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Carriers in Mali given 72 hours to use or lose landing slots Carriers in Mali given 72 hours to use or lose landing slots

Authorities in Mali have given airlines operating in the country just 72 hours to decide if they want to keep their slots. The demand comes following the increase in political tensions in West Africa over the last week.

Regional concerns

The Economic Community of West African States (ECOWAS) last week had hit Mali with economic sanctions and closed borders with the country after delays of previously promised elections following a 2020 military coup. There have been tensions in Mali as a result of the move by West Africa’s main regional bloc. Just yesterday, thousands of Malians took to the streets and rallied after the army called for protests over the sanctions.

Amid the sensitive situation, Mali’s ministers have been taking a strong stance. The country’s transportation minister emphasized yesterday that airlines performing services in the nation would have 72 hours from today to confirm to civil aviation authorities if they intended to continue operating.

“Beyond this time, their time slots will be attributed to other airlines in order to ensure a continuity of service.” – Dembele Madina Sissoko via Reuters

This statement follows the fact that several airlines have already indefinitely suspended flights to Bamako, Mali’s capital, following the sanctions. International powerhouses such as Air France stopped flights to the city. Meanwhile, regional outfits such as Air Cote d’Ivoire, Air Burkina, and Air Senegal also decided to halt services.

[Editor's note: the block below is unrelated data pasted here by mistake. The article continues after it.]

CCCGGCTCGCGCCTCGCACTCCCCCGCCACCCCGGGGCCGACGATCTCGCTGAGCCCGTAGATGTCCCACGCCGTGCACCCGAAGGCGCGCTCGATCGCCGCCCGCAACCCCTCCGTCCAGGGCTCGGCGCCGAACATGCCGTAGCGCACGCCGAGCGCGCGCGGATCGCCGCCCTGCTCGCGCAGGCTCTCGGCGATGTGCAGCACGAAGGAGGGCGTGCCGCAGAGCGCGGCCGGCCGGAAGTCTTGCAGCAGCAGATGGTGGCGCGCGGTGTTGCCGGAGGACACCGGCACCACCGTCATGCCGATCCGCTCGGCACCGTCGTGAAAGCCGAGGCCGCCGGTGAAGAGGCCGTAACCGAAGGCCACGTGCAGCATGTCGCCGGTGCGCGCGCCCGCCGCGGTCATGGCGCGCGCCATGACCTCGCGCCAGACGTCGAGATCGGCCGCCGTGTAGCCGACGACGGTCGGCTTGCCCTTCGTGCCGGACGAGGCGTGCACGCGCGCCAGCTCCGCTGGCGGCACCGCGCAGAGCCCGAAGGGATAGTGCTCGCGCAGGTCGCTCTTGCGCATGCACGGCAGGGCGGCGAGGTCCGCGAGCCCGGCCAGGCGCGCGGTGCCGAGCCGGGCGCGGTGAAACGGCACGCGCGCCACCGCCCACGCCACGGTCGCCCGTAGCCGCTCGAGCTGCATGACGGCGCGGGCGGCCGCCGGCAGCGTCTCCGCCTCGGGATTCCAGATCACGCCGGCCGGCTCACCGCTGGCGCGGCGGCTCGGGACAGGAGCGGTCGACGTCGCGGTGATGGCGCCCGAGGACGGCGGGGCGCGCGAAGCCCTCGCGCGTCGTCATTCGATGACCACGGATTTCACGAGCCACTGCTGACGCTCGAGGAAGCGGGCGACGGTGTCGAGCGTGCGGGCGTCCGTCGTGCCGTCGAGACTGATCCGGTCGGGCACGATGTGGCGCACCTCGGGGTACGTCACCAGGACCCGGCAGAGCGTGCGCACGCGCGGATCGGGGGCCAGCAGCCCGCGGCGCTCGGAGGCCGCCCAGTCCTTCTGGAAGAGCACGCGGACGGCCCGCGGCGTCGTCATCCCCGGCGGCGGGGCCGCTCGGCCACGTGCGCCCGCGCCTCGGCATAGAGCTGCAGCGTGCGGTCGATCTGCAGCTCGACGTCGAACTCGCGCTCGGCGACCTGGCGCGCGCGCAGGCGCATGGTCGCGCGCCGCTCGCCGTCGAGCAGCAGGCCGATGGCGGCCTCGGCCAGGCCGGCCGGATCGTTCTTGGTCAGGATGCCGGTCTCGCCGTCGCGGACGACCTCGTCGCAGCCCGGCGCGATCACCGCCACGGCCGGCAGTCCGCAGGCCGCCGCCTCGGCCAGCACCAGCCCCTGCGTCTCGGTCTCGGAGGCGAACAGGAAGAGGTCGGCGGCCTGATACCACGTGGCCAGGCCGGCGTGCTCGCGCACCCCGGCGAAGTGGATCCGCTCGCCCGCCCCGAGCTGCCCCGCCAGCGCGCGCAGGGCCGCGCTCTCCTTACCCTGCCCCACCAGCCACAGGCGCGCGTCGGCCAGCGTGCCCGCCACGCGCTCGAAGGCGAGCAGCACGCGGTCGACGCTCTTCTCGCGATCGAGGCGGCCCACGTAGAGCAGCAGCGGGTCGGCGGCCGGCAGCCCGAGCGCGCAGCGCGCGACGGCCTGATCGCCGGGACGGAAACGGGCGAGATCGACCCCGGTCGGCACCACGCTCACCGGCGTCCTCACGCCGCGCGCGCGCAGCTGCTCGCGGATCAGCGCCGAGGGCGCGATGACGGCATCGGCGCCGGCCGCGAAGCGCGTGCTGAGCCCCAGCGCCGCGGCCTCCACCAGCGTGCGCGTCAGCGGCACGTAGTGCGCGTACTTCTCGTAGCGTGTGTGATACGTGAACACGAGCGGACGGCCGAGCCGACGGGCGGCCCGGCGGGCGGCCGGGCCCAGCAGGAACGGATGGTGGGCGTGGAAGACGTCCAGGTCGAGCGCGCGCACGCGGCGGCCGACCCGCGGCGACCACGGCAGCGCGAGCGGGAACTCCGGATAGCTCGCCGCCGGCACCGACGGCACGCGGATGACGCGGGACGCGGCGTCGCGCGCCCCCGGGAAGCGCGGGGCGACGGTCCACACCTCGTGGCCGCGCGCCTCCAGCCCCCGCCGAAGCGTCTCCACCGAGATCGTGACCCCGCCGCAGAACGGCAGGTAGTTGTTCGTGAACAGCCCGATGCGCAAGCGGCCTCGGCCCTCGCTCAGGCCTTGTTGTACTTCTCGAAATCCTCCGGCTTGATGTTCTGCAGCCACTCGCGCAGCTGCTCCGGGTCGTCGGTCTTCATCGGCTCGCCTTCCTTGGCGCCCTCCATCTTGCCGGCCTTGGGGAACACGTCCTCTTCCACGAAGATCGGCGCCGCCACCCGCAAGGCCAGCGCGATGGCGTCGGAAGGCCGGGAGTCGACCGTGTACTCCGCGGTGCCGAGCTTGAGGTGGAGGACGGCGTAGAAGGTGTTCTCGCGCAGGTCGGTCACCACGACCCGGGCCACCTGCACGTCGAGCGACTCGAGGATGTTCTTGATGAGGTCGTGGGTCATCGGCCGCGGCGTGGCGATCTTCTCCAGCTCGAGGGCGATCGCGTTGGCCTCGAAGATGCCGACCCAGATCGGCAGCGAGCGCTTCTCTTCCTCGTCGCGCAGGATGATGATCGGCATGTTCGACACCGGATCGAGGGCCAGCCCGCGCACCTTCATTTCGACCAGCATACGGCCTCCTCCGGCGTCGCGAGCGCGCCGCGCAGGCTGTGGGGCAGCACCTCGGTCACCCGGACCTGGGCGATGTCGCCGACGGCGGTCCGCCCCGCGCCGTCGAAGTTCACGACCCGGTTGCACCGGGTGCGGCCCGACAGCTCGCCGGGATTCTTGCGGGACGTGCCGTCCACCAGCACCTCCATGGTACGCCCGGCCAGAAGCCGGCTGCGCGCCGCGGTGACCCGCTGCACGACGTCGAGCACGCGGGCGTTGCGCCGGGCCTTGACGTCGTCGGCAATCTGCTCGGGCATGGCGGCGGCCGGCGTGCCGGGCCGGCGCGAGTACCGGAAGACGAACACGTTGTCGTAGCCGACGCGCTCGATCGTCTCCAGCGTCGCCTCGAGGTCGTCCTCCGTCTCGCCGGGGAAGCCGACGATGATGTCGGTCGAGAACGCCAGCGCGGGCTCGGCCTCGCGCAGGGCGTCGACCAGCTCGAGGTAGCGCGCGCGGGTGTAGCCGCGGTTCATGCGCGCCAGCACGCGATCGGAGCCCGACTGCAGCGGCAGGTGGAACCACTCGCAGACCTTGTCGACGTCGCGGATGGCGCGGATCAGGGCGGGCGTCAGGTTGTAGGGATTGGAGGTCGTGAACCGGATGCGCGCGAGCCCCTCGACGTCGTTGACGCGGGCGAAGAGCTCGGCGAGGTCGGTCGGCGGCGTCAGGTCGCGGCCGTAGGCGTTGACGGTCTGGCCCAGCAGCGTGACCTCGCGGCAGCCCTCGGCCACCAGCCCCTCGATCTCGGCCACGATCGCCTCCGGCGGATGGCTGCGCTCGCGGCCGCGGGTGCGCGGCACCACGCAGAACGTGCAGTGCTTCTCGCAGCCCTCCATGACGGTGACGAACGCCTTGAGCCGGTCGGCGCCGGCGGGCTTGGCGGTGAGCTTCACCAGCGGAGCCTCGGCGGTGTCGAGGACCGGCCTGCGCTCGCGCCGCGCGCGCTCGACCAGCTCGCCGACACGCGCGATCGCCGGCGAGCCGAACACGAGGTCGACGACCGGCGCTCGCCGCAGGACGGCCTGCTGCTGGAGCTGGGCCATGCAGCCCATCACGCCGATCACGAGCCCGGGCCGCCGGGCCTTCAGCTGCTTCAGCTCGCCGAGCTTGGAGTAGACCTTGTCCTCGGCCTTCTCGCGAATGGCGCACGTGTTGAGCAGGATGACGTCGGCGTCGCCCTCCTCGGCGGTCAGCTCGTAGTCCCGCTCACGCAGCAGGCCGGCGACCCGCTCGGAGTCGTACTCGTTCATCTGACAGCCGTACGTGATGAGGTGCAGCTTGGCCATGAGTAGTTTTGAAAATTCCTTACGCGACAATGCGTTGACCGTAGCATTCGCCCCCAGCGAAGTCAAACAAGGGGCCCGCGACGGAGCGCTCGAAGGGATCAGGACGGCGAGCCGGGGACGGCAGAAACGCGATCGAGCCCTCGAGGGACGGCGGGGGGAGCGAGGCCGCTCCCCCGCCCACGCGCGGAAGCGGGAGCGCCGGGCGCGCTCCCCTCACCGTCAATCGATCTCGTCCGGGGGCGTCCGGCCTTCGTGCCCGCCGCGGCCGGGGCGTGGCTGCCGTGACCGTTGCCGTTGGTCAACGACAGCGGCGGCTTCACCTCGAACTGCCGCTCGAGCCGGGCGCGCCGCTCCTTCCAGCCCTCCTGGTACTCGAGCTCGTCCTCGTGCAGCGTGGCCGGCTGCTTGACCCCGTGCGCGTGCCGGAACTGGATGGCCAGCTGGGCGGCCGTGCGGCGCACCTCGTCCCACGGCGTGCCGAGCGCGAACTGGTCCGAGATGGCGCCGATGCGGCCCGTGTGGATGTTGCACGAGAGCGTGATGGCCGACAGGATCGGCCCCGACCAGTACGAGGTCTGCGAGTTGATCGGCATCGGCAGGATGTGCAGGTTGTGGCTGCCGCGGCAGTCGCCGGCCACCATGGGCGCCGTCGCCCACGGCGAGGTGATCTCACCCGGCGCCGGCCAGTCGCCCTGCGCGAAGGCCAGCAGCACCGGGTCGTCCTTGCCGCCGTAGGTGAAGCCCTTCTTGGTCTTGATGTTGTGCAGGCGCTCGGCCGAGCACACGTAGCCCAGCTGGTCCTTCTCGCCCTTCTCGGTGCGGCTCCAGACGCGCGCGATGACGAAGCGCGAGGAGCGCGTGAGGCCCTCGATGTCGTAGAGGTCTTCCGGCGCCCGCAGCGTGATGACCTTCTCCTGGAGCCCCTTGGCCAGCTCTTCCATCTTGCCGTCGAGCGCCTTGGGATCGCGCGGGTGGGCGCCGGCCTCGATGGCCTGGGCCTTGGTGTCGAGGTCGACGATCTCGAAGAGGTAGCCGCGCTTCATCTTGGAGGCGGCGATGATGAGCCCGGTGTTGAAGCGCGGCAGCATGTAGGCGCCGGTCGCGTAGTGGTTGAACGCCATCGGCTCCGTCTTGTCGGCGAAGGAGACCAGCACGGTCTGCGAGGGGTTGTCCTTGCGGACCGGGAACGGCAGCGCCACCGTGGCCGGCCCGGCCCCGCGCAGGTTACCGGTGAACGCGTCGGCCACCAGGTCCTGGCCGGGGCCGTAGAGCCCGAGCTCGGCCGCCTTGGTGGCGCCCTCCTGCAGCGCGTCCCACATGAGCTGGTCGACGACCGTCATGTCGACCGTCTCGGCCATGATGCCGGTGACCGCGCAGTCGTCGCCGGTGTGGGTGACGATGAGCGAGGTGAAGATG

Recent transitions

A transitional government has been heading Mali since August 2020. This was when a military coup ousted Ibrahim Boubacar Keïta from his position as president of the country. During the same month, a United Nations Antonov An-72 crashed at Mali’s Gao Airport. The UN effort was part of a mission to help stabilize the country.

The current leaders agreed to an 18-month transition period, which should have led to an election next month. However, the leaders since changed their minds, referring to security issues, including militant uprisings as reasons for the elections not going ahead as planned.

As a result, ECOWAS responded with a hardline approach. In total, there are 15 member states of the organization, which are split by Zone A and Zone B. Mali is in Zone A, alongside Cape Verde, Gambia, Guinea, Guinea-Bissau, Liberia, Senegal, and Sierra Leone.

A volatile situation

Tensions are evidently running high in the region, creating a domino effect of drastic measures. Airlines operating in Mali will be having to make tough decisions this weekend as they mull over their options. Mali is an important market for several carriers, and passengers need sufficient connectivity to leave and enter the country. However, operators also don’t want to be caught up in the middle of a political conflict in West Africa.

Source: Simple Flying